Off in lands far away, Queen Kane — leader of the Payan tribe — is battling dissenting subordinate voices and hence intentionally preaches contrasting philosophies to retain power. Publicly, she blames vision for causing the apocalypse in the first place, claiming men did evil deeds because they could see. Empty words considering the pain and destruction caused by the Witchfinders. Privately, Kane reveals she wants to find Jerlamarel so she can use him to bring more babies with sight into the world, which would help make her stronger. Her palace, which is set inside an abandoned dam that generates hydroelectricity, is one of a few remnants of the futuristic past on See, alongside a record player — the only piece of technology on-screen — owned by Kane.
The biggest problem with See is on a script level, as the writing virtually gives us no insight into its characters, who seemingly exist to move the narrative forward. Forget hinting at potential character arcs, we know barely anything about most of the protagonists and antagonists after the first three episodes. Baba Voss, Queen Kane, and Gether Bax are the most developed of the lot — and by most, we mean “very little” — while we are given next to nothing for Paris and Maghra, who can be described as simply the mother. As further proof of how little it has to say, characters repeat the same thing over and over when it comes to their primary motivation or stance on a topic. It's almost as if See thinks its audience can't be bothered to focus on what's happening on screen.
Beyond the lacklustre writing, See also fails to deliver on action sequences, which are usually reliant on the stupidity of villains to allow the heroes to come out as victors. They also betray a lack of scale at times, all the more surprising if Apple has really spent the reported figure of $15 million per episode on See. Game of Thrones shot its initial seasons at half of that average budget, and the HBO show still managed to look more impressive. See's character roster is much smaller than Thrones as well, where there were so many families that it could repeatedly kill primary characters for much of its runtime without crippling the narrative. That means there are less stakes to its action too, since See can't afford to kill off any of its core group of characters.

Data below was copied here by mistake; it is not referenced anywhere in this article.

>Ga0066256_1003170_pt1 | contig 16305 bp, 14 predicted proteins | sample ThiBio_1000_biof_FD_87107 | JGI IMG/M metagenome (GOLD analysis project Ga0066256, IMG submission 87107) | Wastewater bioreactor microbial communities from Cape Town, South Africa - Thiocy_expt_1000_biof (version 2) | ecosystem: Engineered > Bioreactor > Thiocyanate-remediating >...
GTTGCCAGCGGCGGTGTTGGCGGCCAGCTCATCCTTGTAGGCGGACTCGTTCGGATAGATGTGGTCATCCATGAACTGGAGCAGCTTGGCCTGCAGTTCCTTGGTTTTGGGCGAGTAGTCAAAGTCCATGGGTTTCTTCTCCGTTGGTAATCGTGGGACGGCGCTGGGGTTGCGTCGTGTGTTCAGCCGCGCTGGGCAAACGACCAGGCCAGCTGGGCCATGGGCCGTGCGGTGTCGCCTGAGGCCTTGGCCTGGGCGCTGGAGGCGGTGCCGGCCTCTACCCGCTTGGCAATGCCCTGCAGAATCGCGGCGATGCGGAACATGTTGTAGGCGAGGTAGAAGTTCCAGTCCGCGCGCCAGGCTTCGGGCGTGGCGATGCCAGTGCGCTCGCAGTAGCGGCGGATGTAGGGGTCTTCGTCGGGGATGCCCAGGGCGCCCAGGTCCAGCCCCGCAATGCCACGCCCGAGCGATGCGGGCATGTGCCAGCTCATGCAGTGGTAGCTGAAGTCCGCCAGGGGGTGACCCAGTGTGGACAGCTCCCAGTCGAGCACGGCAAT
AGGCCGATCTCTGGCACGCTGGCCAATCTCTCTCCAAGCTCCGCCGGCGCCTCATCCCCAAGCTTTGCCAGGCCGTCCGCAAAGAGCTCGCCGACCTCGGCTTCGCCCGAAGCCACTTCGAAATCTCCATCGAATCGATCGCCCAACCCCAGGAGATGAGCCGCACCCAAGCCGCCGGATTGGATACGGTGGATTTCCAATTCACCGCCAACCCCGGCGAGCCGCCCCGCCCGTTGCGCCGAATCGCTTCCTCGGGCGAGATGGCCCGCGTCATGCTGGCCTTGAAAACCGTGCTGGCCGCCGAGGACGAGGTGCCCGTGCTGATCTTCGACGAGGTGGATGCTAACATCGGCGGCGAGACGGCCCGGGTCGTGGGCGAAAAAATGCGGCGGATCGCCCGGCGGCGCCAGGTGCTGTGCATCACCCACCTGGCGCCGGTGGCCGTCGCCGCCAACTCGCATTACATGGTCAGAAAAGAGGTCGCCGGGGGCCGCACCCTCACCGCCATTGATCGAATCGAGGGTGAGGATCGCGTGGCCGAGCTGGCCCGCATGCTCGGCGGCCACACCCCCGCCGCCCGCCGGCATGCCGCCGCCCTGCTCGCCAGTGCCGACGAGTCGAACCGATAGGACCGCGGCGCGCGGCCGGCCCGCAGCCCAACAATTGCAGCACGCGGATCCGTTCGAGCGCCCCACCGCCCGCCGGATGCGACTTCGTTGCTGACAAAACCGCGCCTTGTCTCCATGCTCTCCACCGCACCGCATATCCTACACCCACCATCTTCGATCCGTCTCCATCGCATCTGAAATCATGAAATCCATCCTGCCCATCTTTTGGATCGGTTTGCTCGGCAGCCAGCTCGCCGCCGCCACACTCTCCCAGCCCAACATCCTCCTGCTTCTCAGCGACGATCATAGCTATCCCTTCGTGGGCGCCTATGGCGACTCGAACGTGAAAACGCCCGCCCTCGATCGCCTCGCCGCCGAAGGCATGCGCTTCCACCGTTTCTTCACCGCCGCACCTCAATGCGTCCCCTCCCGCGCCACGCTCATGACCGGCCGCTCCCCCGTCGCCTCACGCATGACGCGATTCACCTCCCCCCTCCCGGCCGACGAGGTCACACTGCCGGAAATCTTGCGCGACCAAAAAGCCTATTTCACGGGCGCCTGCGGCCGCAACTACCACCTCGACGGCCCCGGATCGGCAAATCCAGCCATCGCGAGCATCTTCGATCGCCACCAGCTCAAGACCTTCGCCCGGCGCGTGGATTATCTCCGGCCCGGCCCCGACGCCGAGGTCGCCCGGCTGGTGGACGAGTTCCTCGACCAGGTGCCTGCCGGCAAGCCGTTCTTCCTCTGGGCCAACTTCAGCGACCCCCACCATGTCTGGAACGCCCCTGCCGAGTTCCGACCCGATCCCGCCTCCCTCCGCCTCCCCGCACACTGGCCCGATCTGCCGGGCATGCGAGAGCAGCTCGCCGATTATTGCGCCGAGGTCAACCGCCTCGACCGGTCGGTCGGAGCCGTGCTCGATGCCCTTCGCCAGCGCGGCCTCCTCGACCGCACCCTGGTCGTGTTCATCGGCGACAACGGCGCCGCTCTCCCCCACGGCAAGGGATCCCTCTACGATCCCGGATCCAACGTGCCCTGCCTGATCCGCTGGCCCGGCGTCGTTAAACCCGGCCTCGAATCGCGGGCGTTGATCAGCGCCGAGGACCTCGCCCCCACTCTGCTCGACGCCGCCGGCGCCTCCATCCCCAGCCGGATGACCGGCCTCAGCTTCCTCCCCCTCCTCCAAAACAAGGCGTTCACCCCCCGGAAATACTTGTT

Additionally, See's central conceit — a virus that killed most and blinded the rest — does turn into a bit of a joke now and then since everyone is a bit of a Daredevil on the Apple series. Relying on the scientific backing of how losing one sense rewires the brain and boosts others, See essentially grants superpowers to its characters. With everyone on the show being blind, that means everyone has more acute hearing, with different applications ranging from detecting lies, estimating the size of an incoming threat, and sensing movement beyond the horizon. (A select few others have more equipped noses that allows them to pick up on abstract things such as fear, which isn't as helpful, naturally.) But the lack of variety lessens the appeal.
All that comes together to make up a show that has clearly nothing going for it. Strangely, Apple has already renewed See for a second season before it has even released, though a report claims that the series will see “a change at the top”, which means either of Knight or Lawrence — or both — are set to make way for someone else. Whether that will improve See is debatable though, given its current status as a disastrous, utterly forgettable attempt to be the next Game of Thrones. There's no shortage of contenders in the space too, what with Amazon, Netflix, and HBO itself all trying to fill that void. But for Apple, the quality of its originals is paramount since it's not going to offer anything else, unlike others. Sure, it has money to throw at TV+, but See is proof that its customers should think twice.
See premieres November 1 on Apple TV+ worldwide with three episodes, followed by one new episode every Friday.